How Fiction Works is a book written by critic James Wood and is an examination of the techniques that fiction utilizes to immerse the reader and create an experience. This is the eighth of a series of write-ups of notes that I have taken while reading the book.
This is a relatively quick chapter to read. James Wood begins with a 1950 interview of author Henry Green. Green asserted that he resisted authorial adverbs (“she said, gallantly”, for example), rarely explained character motives and never internalizes character thoughts. In his thought people don’t know the thoughts of others, so why should authors know the thoughts of their characters?
Wood doesn’t believe things have to be this way. He notes that Green’s views makes sense because Green likes to reveal information through dialogue. This is useful especially for dialogue that is layered with meaning. Wood’s counterexample is the characters in the story “The House of Mr. Biswas” where there are many examples of authorial descriptions of behavior and environment. Dialogue alone does not have to reveal everything. An example in the story is Biswas’ purchase of a doll house. There is no dialogue here, but the description of the action alone explains the nature of the situation and the relationship of the characters.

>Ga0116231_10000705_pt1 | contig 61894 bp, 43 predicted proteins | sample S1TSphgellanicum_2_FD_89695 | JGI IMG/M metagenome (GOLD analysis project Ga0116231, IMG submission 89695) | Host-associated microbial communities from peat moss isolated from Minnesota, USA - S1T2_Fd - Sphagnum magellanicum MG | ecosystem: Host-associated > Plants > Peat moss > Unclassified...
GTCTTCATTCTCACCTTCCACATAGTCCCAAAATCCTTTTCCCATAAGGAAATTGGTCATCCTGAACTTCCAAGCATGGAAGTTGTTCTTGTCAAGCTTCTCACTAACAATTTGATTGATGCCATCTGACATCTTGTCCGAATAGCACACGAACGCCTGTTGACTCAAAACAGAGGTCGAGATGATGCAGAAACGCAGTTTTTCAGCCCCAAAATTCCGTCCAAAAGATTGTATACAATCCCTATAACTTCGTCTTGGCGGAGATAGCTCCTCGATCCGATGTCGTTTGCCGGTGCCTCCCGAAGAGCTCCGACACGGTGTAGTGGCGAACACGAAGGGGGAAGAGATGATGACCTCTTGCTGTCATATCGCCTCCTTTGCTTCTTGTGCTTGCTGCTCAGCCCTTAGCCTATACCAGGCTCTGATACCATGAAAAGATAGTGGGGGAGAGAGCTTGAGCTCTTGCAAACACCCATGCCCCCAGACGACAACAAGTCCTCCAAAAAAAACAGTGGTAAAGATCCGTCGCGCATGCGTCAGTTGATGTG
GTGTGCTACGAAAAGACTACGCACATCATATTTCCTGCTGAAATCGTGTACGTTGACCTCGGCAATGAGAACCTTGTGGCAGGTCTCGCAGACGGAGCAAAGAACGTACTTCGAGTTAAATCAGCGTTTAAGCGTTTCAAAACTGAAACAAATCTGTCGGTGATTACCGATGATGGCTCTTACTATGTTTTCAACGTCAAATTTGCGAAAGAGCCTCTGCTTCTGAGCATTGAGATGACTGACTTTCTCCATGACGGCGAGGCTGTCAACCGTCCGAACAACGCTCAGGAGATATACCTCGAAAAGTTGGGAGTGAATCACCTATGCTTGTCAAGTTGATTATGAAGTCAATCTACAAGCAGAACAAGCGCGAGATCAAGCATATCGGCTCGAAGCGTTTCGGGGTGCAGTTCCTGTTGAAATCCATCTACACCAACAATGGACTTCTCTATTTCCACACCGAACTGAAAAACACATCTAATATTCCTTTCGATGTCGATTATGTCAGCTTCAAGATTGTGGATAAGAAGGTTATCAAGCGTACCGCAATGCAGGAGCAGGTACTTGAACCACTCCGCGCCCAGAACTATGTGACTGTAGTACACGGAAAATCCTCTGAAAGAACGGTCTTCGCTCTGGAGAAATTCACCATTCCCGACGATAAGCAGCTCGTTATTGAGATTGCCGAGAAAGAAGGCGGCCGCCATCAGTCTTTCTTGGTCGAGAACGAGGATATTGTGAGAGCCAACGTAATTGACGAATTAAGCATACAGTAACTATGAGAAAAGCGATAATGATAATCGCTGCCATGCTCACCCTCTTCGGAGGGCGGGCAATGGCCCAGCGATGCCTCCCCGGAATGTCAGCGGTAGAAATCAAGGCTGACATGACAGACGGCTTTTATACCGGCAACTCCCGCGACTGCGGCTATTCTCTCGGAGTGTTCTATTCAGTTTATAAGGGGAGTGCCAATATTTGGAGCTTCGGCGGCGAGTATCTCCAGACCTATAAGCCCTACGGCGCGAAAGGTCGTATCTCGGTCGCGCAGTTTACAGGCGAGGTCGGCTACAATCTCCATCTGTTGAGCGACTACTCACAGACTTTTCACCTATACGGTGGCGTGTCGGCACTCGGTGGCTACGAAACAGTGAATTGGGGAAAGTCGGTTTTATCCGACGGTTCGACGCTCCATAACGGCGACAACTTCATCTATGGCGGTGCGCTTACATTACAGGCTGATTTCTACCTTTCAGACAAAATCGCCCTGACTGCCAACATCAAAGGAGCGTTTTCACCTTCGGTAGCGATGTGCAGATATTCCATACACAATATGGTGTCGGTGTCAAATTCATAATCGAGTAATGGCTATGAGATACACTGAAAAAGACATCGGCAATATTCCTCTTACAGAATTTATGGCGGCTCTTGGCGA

Although this was a relatively sizable chapter, the bulk of the content can be reduced to the points above. Primarily it was a back and forth on the relevance of dialogue. The most valid point is that talking heads are not necessary to relay information and just relating in terms of action can have powerful effects if the author knows how to do it.